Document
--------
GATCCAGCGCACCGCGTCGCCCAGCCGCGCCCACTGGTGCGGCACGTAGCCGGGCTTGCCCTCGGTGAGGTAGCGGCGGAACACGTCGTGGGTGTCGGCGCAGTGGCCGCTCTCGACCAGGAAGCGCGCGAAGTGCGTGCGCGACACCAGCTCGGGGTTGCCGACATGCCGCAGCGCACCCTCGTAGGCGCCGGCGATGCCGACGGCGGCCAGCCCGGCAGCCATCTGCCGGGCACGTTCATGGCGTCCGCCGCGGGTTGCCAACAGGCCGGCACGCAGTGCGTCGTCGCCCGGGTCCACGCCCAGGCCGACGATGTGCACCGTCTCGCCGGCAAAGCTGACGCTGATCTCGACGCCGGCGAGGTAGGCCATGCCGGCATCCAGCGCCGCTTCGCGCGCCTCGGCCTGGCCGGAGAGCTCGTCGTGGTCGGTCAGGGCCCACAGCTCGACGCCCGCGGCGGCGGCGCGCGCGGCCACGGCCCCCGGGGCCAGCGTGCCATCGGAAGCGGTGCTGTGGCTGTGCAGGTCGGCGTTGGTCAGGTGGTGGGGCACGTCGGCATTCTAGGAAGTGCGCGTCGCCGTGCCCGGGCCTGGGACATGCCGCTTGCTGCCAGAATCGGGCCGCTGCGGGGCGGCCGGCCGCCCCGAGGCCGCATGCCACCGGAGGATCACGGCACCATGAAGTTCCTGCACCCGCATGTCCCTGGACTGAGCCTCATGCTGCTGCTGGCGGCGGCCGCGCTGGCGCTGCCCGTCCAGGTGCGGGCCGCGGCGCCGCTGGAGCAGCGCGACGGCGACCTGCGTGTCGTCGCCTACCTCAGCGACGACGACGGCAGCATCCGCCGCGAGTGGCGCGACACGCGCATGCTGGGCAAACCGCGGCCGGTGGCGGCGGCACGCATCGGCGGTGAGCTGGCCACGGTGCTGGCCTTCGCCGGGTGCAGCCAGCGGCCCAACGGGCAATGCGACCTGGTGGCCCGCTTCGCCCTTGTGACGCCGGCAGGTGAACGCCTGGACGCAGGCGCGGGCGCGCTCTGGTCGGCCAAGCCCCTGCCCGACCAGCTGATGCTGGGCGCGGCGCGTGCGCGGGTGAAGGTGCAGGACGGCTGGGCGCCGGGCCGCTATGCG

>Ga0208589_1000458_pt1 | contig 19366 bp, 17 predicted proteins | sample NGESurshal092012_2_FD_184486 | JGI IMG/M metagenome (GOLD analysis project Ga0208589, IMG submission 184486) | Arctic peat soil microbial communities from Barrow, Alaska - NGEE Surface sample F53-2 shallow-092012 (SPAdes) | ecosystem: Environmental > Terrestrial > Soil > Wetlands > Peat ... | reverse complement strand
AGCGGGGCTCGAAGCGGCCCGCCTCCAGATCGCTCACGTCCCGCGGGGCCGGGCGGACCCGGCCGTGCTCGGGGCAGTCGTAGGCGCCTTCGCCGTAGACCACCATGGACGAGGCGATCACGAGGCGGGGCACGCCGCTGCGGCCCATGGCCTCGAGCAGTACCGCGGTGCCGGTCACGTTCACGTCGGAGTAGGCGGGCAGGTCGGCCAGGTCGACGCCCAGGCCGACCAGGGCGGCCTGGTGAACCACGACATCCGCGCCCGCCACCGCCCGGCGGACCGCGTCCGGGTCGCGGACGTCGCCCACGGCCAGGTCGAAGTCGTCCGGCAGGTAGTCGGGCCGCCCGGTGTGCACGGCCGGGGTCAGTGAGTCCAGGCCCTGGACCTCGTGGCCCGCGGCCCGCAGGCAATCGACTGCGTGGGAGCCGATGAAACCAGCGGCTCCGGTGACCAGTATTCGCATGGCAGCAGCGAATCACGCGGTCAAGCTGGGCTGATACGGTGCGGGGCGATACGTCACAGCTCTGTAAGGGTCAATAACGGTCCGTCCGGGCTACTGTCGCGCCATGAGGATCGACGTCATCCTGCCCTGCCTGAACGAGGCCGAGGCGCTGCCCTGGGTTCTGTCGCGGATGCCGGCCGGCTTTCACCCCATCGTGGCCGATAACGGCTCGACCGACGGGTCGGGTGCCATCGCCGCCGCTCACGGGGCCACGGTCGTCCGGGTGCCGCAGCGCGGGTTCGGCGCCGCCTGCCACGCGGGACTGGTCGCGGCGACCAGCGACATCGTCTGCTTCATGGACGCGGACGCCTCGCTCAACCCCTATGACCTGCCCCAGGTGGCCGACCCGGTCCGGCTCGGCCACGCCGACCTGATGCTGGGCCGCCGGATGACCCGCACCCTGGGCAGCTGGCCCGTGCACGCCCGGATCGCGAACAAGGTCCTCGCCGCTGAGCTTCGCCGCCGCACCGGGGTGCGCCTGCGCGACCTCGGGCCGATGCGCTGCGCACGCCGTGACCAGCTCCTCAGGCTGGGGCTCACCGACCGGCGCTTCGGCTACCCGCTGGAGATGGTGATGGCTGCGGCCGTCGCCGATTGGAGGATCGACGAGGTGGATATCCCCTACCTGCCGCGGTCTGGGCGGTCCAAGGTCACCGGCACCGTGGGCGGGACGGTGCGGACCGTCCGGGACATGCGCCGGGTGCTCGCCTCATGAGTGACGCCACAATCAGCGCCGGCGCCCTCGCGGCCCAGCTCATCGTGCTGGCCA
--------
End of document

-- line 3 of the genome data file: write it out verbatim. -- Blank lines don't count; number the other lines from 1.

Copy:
AGCGGGGCTCGAAGCGGCCCGCCTCCAGATCGCTCACGTCCCGCGGGGCCGGGCGGACCCGGCCGTGCTCGGGGCAGTCGTAGGCGCCTTCGCCGTAGACCACCATGGACGAGGCGATCACGAGGCGGGGCACGCCGCTGCGGCCCATGGCCTCGAGCAGTACCGCGGTGCCGGTCACGTTCACGTCGGAGTAGGCGGGCAGGTCGGCCAGGTCGACGCCCAGGCCGACCAGGGCGGCCTGGTGAACCACGACATCCGCGCCCGCCACCGCCCGGCGGACCGCGTCCGGGTCGCGGACGTCGCCCACGGCCAGGTCGAAGTCGTCCGGCAGGTAGTCGGGCCGCCCGGTGTGCACGGCCGGGGTCAGTGAGTCCAGGCCCTGGACCTCGTGGCCCGCGGCCCGCAGGCAATCGACTGCGTGGGAGCCGATGAAACCAGCGGCTCCGGTGACCAGTATTCGCATGGCAGCAGCGAATCACGCGGTCAAGCTGGGCTGATACGGTGCGGGGCGATACGTCACAGCTCTGTAAGGGTCAATAACGGTCCGTCCGGGCTACTGTCGCGCCATGAGGATCGACGTCATCCTGCCCTGCCTGAACGAGGCCGAGGCGCTGCCCTGGGTTCTGTCGCGGATGCCGGCCGGCTTTCACCCCATCGTGGCCGATAACGGCTCGACCGACGGGTCGGGTGCCATCGCCGCCGCTCACGGGGCCACGGTCGTCCGGGTGCCGCAGCGCGGGTTCGGCGCCGCCTGCCACGCGGGACTGGTCGCGGCGACCAGCGACATCGTCTGCTTCATGGACGCGGACGCCTCGCTCAACCCCTATGACCTGCCCCAGGTGGCCGACCCGGTCCGGCTCGGCCACGCCGACCTGATGCTGGGCCGCCGGATGACCCGCACCCTGGGCAGCTGGCCCGTGCACGCCCGGATCGCGAACAAGGTCCTCGCCGCTGAGCTTCGCCGCCGCACCGGGGTGCGCCTGCGCGACCTCGGGCCGATGCGCTGCGCACGCCGTGACCAGCTCCTCAGGCTGGGGCTCACCGACCGGCGCTTCGGCTACCCGCTGGAGATGGTGATGGCTGCGGCCGTCGCCGATTGGAGGATCGACGAGGTGGATATCCCCTACCTGCCGCGGTCTGGGCGGTCCAAGGTCACCGGCACCGTGGGCGGGACGGTGCGGACCGTCCGGGACATGCGCCGGGTGCTCGCCTCATGAGTGACGCCACAATCAGCGCCGGCGCCCTCGCGGCCCAGCTCATCGTGCTGGCCA